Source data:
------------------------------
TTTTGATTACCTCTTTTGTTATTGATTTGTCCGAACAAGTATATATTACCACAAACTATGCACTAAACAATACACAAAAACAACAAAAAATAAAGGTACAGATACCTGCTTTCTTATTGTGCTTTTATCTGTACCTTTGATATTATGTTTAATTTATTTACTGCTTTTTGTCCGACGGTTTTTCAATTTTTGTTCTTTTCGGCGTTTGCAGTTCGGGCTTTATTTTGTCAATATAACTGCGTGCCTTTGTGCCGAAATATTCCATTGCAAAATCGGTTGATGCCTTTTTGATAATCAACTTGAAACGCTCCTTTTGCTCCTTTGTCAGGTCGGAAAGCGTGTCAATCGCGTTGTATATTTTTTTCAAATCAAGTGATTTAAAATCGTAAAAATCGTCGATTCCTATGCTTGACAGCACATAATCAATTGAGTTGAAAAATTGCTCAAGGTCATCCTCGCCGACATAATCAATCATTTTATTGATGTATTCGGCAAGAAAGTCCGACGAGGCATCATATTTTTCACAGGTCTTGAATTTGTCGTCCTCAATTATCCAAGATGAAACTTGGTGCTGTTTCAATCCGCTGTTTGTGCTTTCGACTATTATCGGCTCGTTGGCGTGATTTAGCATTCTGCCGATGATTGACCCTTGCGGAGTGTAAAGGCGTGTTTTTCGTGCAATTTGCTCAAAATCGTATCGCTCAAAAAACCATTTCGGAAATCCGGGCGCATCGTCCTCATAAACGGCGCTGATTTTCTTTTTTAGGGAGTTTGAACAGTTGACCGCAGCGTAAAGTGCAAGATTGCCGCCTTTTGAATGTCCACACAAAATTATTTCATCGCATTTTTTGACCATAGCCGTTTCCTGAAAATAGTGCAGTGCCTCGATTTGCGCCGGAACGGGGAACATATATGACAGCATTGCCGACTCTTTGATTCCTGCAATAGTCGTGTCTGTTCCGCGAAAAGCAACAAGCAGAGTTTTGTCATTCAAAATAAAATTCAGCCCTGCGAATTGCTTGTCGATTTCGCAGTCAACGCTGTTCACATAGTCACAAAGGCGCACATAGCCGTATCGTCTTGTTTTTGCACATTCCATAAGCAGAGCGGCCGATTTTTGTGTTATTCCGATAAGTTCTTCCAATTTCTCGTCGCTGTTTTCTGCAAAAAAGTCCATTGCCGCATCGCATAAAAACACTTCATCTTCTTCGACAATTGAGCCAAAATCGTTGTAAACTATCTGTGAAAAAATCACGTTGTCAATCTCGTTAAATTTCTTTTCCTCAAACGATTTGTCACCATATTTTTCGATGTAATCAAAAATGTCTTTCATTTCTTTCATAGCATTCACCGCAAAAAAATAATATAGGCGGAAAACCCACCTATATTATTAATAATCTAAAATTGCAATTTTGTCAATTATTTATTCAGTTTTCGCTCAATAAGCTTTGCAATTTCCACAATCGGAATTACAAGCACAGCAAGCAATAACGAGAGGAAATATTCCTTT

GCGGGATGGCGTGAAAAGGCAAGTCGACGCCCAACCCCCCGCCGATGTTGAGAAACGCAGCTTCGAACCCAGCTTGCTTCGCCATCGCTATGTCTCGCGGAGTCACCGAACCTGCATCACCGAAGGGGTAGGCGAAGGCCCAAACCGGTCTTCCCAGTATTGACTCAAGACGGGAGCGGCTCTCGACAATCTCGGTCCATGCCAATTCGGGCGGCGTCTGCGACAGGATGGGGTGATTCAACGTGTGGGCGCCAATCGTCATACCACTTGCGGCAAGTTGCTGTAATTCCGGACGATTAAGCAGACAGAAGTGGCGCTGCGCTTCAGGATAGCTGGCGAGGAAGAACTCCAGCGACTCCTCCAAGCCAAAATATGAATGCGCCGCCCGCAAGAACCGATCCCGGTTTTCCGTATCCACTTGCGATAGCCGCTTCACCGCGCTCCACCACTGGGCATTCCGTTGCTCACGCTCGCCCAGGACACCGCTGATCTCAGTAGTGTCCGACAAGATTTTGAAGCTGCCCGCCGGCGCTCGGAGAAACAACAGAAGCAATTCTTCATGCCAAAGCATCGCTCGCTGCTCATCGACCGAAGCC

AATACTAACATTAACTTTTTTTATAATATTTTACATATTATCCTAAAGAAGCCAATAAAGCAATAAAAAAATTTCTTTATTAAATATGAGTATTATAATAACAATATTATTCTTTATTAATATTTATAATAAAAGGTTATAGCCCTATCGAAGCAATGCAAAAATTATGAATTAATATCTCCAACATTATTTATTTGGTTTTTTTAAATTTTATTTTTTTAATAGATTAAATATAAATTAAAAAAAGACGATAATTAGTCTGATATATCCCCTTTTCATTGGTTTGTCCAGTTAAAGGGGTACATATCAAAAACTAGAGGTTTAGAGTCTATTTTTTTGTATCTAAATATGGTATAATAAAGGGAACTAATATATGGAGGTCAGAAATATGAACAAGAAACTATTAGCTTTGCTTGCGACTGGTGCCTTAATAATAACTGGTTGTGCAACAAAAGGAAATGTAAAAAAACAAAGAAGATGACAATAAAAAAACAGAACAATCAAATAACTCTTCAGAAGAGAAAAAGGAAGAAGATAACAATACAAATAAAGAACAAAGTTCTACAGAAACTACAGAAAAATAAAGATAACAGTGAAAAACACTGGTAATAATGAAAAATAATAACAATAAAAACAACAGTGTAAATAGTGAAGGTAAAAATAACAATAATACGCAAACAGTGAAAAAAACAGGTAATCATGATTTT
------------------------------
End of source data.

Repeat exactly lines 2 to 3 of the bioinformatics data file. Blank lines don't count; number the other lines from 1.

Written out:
GCGGGATGGCGTGAAAAGGCAAGTCGACGCCCAACCCCCCGCCGATGTTGAGAAACGCAGCTTCGAACCCAGCTTGCTTCGCCATCGCTATGTCTCGCGGAGTCACCGAACCTGCATCACCGAAGGGGTAGGCGAAGGCCCAAACCGGTCTTCCCAGTATTGACTCAAGACGGGAGCGGCTCTCGACAATCTCGGTCCATGCCAATTCGGGCGGCGTCTGCGACAGGATGGGGTGATTCAACGTGTGGGCGCCAATCGTCATACCACTTGCGGCAAGTTGCTGTAATTCCGGACGATTAAGCAGACAGAAGTGGCGCTGCGCTTCAGGATAGCTGGCGAGGAAGAACTCCAGCGACTCCTCCAAGCCAAAATATGAATGCGCCGCCCGCAAGAACCGATCCCGGTTTTCCGTATCCACTTGCGATAGCCGCTTCACCGCGCTCCACCACTGGGCATTCCGTTGCTCACGCTCGCCCAGGACACCGCTGATCTCAGTAGTGTCCGACAAGATTTTGAAGCTGCCCGCCGGCGCTCGGAGAAACAACAGAAGCAATTCTTCATGCCAAAGCATCGCTCGCTGCTCATCGACCGAAGCC

AATACTAACATTAACTTTTTTTATAATATTTTACATATTATCCTAAAGAAGCCAATAAAGCAATAAAAAAATTTCTTTATTAAATATGAGTATTATAATAACAATATTATTCTTTATTAATATTTATAATAAAAGGTTATAGCCCTATCGAAGCAATGCAAAAATTATGAATTAATATCTCCAACATTATTTATTTGGTTTTTTTAAATTTTATTTTTTTAATAGATTAAATATAAATTAAAAAAAGACGATAATTAGTCTGATATATCCCCTTTTCATTGGTTTGTCCAGTTAAAGGGGTACATATCAAAAACTAGAGGTTTAGAGTCTATTTTTTTGTATCTAAATATGGTATAATAAAGGGAACTAATATATGGAGGTCAGAAATATGAACAAGAAACTATTAGCTTTGCTTGCGACTGGTGCCTTAATAATAACTGGTTGTGCAACAAAAGGAAATGTAAAAAAACAAAGAAGATGACAATAAAAAAACAGAACAATCAAATAACTCTTCAGAAGAGAAAAAGGAAGAAGATAACAATACAAATAAAGAACAAAGTTCTACAGAAACTACAGAAAAATAAAGATAACAGTGAAAAACACTGGTAATAATGAAAAATAATAACAATAAAAACAACAGTGTAAATAGTGAAGGTAAAAATAACAATAATACGCAAACAGTGAAAAAAACAGGTAATCATGATTTT